Tag: antipsychotic drugs
New research examines service user attitudes on discontinuing and reducing antipsychotic drugs.
When the neuroleptics-are-necessary-to-treat-schizophrenia myth falls, psychiatry is finished. And that is why the Goff et al paper was produced: a desperate attempt to maintain its position by a profession that is truly on the ropes. For psychiatry this is a death-struggle.
A good relationship can begin to puncture a hole through the wall of disconnection. The goal is to help a person break out of the isolation and private world that trauma has created and re-engage with a public world—culturally, emotionally and in a way that has personal meaning.
In my case, an uninformed diagnosis resulted in a near lifetime of mistreatment and misunderstanding. How does one account for such a significant error? Having my diagnosis changed has felt very liberating, but it hasn’t much reduced the effect of the stigma I’ve internalized.
Jeffrey LIeberman and colleagues have published a paper in the American Journal of Psychiatry stating that there is no evidence that psychiatric drugs cause long-term harm, and that the evidence shows that these drugs provide a great benefit to patients. A close examination of their review reveals that it is a classic example of institutional corruption, which was meant to protect guild interests.
In searching for answers as to what went wrong with my treatment, my family and I discovered that there is already much scientific evidence demonstrating the dangers of antipsychotic medications and why they should not be used to treat illnesses such as Tourette Syndrome.
Sir Robin Murray, a distinguished British professor of psychiatry, recently published a paper in Schizophrenia Bulletin titled, “Mistakes I Have Made in My Research Career.” I wonder what leads Robin Murray to acknowledge his mistakes when others seem to hunker down. I also wonder how I can know when I am misled in my assumptions.
In this second article, I will further analyze the reasons why the unevidenced biological-illness approach to “schizophrenia” has become so entrenched in our society. Most importantly, I will discuss hopeful alternatives.
As a psychiatric survivor who has personally experienced severe psychosis, my criticisms focus on the relative lack of attention to what psychiatric drugs actually are, and on the uncertain, contested nature of the supposed target of these drugs: “schizophrenia.” I will elaborate on each of these points with references, as well as highlighting alternative approaches to helping psychotic people.
Long-term treatment with antipsychotic drugs is currently considered the standard treatment for patients diagnosed with ‘schizophrenia.’ A new study challenges this practice, however. The...
This week Live & Learn launched a research study on the experience of people labeled with mental disorders who have tried to stop taking psychiatric medications. This project -- the Psychiatric Medication Discontinuation/Reduction (PMDR) Study -- aims to understand the process of coming off psychiatric medications in order to better support those who choose to do so. The study seeks to answer the question: What helps people stop their psychiatric medications? What gets in the way of stopping?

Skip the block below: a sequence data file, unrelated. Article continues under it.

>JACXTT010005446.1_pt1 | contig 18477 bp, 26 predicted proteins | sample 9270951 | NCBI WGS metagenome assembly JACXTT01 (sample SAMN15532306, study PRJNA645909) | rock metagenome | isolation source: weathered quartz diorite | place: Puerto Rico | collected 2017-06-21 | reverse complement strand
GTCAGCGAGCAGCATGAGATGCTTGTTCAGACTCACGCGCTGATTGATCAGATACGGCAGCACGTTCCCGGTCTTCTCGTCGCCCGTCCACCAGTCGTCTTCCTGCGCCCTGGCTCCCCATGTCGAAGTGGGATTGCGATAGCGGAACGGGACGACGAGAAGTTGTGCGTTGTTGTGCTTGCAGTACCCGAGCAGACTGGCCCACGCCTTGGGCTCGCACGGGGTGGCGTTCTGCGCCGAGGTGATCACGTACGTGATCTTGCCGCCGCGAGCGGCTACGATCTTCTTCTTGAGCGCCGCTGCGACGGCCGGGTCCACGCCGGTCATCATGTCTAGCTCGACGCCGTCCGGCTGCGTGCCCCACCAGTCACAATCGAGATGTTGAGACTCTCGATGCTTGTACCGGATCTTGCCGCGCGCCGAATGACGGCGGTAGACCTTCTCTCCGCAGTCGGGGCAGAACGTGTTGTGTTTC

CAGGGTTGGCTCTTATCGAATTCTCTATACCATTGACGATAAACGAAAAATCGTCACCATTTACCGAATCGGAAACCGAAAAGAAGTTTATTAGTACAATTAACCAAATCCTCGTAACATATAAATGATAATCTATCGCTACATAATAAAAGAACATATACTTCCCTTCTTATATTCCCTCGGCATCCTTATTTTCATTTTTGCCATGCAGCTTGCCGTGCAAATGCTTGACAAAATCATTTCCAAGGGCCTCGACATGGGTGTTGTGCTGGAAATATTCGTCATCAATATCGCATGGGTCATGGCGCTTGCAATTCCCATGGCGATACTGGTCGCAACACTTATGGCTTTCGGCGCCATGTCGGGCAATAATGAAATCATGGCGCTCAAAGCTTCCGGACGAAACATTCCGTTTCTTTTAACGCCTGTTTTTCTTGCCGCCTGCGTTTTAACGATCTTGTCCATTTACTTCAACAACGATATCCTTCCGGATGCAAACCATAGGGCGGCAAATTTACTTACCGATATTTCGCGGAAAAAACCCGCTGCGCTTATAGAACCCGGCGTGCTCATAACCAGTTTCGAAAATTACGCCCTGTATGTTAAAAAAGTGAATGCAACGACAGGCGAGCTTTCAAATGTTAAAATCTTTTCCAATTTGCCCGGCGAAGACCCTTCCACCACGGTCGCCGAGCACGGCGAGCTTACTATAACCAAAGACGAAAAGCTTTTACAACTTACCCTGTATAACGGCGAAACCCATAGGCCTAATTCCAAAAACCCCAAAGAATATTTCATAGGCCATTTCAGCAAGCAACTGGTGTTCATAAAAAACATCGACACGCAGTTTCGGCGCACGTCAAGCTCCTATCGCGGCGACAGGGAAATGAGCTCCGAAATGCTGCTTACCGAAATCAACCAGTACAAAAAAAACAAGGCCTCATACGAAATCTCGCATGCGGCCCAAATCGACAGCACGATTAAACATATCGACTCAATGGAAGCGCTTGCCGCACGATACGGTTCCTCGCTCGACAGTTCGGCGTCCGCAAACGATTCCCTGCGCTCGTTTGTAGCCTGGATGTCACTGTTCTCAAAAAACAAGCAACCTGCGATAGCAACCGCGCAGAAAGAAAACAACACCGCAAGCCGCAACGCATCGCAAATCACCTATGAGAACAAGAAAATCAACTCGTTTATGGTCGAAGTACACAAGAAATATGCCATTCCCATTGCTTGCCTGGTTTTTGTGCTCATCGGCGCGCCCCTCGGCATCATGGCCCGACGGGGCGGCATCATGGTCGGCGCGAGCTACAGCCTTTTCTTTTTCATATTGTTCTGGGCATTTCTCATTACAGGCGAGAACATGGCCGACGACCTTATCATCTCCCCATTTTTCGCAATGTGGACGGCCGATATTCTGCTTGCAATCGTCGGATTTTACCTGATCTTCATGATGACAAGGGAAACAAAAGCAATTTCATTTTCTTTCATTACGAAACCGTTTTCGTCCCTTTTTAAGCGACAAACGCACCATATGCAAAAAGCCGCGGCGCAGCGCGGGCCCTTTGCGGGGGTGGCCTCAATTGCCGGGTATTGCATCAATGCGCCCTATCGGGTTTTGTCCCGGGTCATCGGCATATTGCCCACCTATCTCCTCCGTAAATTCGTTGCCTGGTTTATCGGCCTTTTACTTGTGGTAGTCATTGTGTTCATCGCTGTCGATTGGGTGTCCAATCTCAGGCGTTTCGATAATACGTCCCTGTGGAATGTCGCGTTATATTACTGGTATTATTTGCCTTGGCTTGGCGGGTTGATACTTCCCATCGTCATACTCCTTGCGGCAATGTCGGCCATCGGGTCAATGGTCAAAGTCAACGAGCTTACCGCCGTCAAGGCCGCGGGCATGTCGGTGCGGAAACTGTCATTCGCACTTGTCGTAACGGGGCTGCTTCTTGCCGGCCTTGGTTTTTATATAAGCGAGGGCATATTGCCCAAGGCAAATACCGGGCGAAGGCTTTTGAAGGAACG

A new study to be published in the next issue of Schizophrenia Research examines patients suffering from a first-episode of psychosis who stop taking any antipsychotic drugs. The researchers attempt to identify variables that can serve as predictors of the successful discontinuation of antipsychotics. They find, for example, that those who discontinue the drugs have, on average, the same outcomes as those who stay on them, and that those who have better social integration are more likely to discontinue without relapse.
When I wrote Anatomy of an Epidemic, one of my foremost hopes was that it would prompt mainstream researchers to revisit the scientific literature. Was there evidence that any class of psychiatric medications—antipsychotics, antidepressants, stimulants, benzodiazepines, and so forth—provided a long-term benefit? Now epidemiologists at Columbia University and City College of New York have reported that they have done such an investigation about antipsychotics, and their bottom-line finding can be summed up in this way: Psychiatry’s “evidence base” for long-term use of these drugs does not exist.
Researchers from the City College of New York and Columbia University published a study this month testing the hypothesis that people diagnosed with schizophrenia treated long-term with antipsychotic drugs have worse outcomes than patients with no exposure to these drugs. They concluded that there is not a sufficient evidence base for the standard practice of long-term use of antipsychotic medications.
The US Food and Drug Administration has announced that there will soon be a public meeting to explore providing drug companies with greater flexibility in promoting off-label indications to doctors. When it comes to prescribing medications to children, and particularly psychiatric medications, this is a bad idea. I write both as a former consultant to the pharmaceutical industry, and as a father who lost a son to the toxic effects of antipsychotics prescribed off-label.
Fox 5 Atlanta featured a back to school story about the growing percentage of preteens and teens being prescribed antipsychotic medication for ADHD. They report:...
I recently receive a tweet from Intervoice, that said “This is a odd research finding in my view, what do you think? http://fb.me/L9cs3NTR” Curious, I...